People living in the vicinity of the Greig farm just out of the corporate limits of the town were attracted last Thursday evening to the home of Geo. Summers by loud screams of distress imploring "for help." The nearest neighbors, colored people, started immediately for Summer's house, but before reaching it they were horrified by a most fearful sight:  Mrs. Summers lay on the ground nearly covered with blood and standing by her was her husband, Geo. Summers, who had, while under the influence of liquor, made a desperate attempt to take her life. Summers defied the neighbors to render any assistance to the poor women in whose wounds were yet oozings of blood, but happily it was not long before Mr. J. C. Couvillon and two other gentlemen arrived on the scene and succeeded in appeasing the would-be murderer's anger. One of the gentlemen had the presence of mind to think of tying a handkerchief tightly around the woman's arm where the most dangerous wound was, thereby stopping the flow of blood and probably saving her life. In the mean time Dr. Martin and Police Officer Romero arrived. Romero placed Summers under arrest and took him to jail. The doctor dressed the wounds. There was an ugly gash on the left arm and a scalp wound. The cut on the arm was of a serious nature, two arteries having been severed.

 A few minutes before his arrest Summers broke down and wept and asked what had become of his young child, who had been taken to one of the neighbors. He spoke in broken English, which was not intelligible and nothing could be learnt from him.

 Marshall Vigneaux lost no time and instituted a thorough investigation of the affair and obtained some very damaging evidence against Summers. It was after a good deal of searching with which the bloody work was done. It is an old French scythe, on which were detected spots of blood and several hairs.

 The unfortunate woman is the mother of four children, the eldest being 6 years old and the youngest a baby of five months. They were taken to the homes of kind neighbors.

 Upon being questioned as to the cause of her husband's murderous assault, Mrs. Summers refused to say, asked, Mr. Vigneaux not to put him in jail.

 Summers was employed on the farm leased by his brother-in-law, Jno. Welkins from Mr. Arthur Greig.
Lafayette Gazette 3/10/1894.


Asking Relief.

 A number of gentlemen of the 7th ward are circulating a petition which will be presented to the Police Jury asking that body to appropriate a relief fund for Mr. Guillaume Dupuis an old blind man who is needy circumstances. The petition is already signed by a large number of prominent citizens of the 7th ward and will, doubtless receive due consideration at the hand of our Police Jurors, when presented to them. Lafayette Gazette 3/10/1894.

170 Boxes in One Day.

 Over 170 boxes of eggs were shipped from this point last Saturday, Lafayette contributing 70 boxes and the balance being from points on the on the Alexandria branch. Agent Davidson informs The Gazette that Lafayette ships daily as many eggs as any station on the Southern Pacific road.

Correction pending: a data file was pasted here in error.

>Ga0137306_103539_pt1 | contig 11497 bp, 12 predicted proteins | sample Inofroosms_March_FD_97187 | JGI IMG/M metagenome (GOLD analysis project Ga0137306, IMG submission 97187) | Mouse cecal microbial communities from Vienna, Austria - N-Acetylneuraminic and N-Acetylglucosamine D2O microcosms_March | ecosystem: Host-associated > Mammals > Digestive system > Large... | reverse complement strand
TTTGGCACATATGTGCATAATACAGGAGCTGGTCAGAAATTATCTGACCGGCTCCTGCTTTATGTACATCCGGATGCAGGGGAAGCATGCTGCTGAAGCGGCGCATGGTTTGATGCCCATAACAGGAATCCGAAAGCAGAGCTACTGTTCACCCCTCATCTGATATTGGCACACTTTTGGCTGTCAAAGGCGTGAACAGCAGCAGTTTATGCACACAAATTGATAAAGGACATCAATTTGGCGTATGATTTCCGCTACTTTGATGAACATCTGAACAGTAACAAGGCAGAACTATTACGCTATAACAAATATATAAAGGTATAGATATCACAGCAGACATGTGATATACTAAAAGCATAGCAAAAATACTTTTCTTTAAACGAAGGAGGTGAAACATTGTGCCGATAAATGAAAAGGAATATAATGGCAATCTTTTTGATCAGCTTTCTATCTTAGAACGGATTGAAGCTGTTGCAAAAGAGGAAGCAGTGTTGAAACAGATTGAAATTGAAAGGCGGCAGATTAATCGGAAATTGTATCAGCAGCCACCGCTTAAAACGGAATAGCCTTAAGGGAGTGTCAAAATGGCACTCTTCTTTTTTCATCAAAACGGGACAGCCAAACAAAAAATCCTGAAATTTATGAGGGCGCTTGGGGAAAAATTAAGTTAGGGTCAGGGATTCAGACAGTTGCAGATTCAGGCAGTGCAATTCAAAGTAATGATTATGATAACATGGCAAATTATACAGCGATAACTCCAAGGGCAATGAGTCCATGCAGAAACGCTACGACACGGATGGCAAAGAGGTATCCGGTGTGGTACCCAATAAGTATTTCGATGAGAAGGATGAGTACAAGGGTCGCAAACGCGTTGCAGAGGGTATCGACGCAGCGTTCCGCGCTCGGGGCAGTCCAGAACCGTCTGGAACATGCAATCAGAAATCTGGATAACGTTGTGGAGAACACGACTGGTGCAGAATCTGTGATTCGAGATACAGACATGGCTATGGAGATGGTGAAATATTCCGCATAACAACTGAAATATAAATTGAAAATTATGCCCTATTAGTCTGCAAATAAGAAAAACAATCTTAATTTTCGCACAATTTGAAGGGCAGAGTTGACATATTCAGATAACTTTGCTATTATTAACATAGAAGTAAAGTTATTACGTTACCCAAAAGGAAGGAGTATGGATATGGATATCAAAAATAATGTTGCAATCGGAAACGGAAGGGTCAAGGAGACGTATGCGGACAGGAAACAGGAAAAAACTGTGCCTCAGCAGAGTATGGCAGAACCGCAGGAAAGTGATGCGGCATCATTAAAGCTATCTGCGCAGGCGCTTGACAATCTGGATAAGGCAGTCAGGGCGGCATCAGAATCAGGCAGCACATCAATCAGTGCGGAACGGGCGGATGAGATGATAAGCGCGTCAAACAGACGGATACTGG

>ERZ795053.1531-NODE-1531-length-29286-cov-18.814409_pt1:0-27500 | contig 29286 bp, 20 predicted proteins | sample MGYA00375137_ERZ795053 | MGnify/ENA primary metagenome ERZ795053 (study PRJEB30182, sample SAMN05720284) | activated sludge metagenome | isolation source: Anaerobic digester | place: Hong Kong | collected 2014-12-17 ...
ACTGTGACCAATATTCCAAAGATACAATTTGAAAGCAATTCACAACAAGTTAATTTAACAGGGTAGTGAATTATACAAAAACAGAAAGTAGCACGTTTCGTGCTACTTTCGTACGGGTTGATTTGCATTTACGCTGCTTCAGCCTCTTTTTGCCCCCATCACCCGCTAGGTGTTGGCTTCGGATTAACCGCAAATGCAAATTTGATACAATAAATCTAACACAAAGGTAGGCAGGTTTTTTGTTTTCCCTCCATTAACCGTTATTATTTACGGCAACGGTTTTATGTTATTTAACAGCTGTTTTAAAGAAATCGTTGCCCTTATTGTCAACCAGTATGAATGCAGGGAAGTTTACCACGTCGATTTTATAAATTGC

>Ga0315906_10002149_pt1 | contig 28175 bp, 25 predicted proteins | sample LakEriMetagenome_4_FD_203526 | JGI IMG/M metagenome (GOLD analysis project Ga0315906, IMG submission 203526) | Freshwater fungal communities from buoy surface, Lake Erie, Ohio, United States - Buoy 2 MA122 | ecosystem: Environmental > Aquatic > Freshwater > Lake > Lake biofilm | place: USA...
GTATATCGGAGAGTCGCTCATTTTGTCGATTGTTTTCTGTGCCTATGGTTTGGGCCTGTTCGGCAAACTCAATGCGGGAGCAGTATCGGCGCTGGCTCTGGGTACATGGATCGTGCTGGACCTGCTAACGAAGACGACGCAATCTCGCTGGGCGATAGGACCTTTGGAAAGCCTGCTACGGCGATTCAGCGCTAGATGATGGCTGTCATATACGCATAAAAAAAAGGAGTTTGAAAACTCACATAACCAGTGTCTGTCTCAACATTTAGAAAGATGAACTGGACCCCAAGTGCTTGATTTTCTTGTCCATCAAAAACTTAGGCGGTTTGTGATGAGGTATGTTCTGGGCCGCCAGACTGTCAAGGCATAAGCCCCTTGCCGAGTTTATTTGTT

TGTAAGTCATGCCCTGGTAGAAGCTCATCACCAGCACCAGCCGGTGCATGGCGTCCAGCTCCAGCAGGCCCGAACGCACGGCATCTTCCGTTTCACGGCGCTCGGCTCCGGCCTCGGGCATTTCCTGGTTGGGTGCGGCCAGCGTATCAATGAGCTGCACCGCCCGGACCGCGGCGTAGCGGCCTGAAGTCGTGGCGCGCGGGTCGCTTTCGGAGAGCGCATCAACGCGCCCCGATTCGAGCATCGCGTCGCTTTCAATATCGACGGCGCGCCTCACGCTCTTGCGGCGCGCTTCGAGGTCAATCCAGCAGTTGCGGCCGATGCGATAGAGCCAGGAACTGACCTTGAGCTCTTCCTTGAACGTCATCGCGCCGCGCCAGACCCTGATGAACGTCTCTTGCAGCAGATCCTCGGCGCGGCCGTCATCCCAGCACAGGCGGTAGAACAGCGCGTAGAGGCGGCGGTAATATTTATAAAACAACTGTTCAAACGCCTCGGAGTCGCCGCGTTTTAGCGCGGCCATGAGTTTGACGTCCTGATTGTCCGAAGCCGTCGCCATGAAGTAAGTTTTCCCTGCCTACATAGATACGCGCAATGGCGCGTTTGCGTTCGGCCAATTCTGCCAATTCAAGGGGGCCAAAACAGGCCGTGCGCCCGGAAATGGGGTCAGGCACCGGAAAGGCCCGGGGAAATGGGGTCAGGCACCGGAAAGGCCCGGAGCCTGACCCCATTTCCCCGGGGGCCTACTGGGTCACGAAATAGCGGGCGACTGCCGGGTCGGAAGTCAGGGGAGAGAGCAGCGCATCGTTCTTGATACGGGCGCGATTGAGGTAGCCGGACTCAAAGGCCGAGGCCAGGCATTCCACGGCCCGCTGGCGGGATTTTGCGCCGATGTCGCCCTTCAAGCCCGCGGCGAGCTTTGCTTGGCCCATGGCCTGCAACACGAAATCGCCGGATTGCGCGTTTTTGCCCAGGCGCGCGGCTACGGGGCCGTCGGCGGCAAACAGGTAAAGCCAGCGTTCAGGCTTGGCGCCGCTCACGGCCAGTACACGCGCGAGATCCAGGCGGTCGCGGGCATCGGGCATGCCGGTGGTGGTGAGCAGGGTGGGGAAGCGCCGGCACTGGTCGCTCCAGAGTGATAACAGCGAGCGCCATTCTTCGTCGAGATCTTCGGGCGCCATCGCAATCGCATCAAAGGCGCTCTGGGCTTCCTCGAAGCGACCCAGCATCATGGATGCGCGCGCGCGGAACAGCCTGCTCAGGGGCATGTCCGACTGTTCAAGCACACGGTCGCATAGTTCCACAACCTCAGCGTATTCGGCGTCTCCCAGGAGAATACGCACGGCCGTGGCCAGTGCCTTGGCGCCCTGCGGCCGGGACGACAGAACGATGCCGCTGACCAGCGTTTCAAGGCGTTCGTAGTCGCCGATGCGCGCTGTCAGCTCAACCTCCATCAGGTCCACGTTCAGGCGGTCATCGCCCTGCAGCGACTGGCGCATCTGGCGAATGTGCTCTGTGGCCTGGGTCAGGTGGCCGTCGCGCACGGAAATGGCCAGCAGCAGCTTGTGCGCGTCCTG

Lafayette Gazette 3/10/1894.


A Bold Thief.

 Early Tuesday morning a negro, Alphonse entered Mrs. Sprole's store and bought a flask of gin. A few minutes later he was seen hurrying out of the store. This created suspicion in Mrs. Sprole's mind that Damon had done something wrong, and upon investigation it was soon discovered that some $40 was missing from a satchel which had just been placed behind the counter. Mrs. Sprole immediately notified the authorities of the theft, and in less than an hour after, the active deputy sheriff, D. J. Veazey, had located Damon near the brick yard and placed him under arrest.  As the stolen money was not found in Damon's possession , the officers arrested Jean Baptiste Hebert and Etien Belair, and two women, Marie William and Emetidia Comeau, intimate friends and relatives of Damon, who are charged as accessories after the fact. Lafayette Gazette 3/10/1894.     


Benefit For St. John's Church.
 The rehearsals of the plays and musical numbers to be given shortly for the benefit of St. John's Catholic Church, have been regularly attended by the participants, and it is proposed to give the entertainment soon after Lent. It was originally intended to take place at an earlier date but in view of the desperate condition of our public roads, those in charge have wisely decided to defer the raising of the curtain until the period stated, hoping the conditions will be more suspicious. The exact date has not yet been fixed but is likely to be some time in April. Lafayette Advertiser 3/10/1894.

 Judge Allen adjourned court Wednesday, after disposing of a large number of cases, in a short time. We are indebted to the accommodating deputy clerk, Mr. Creighton Wallis, for the following list of cases: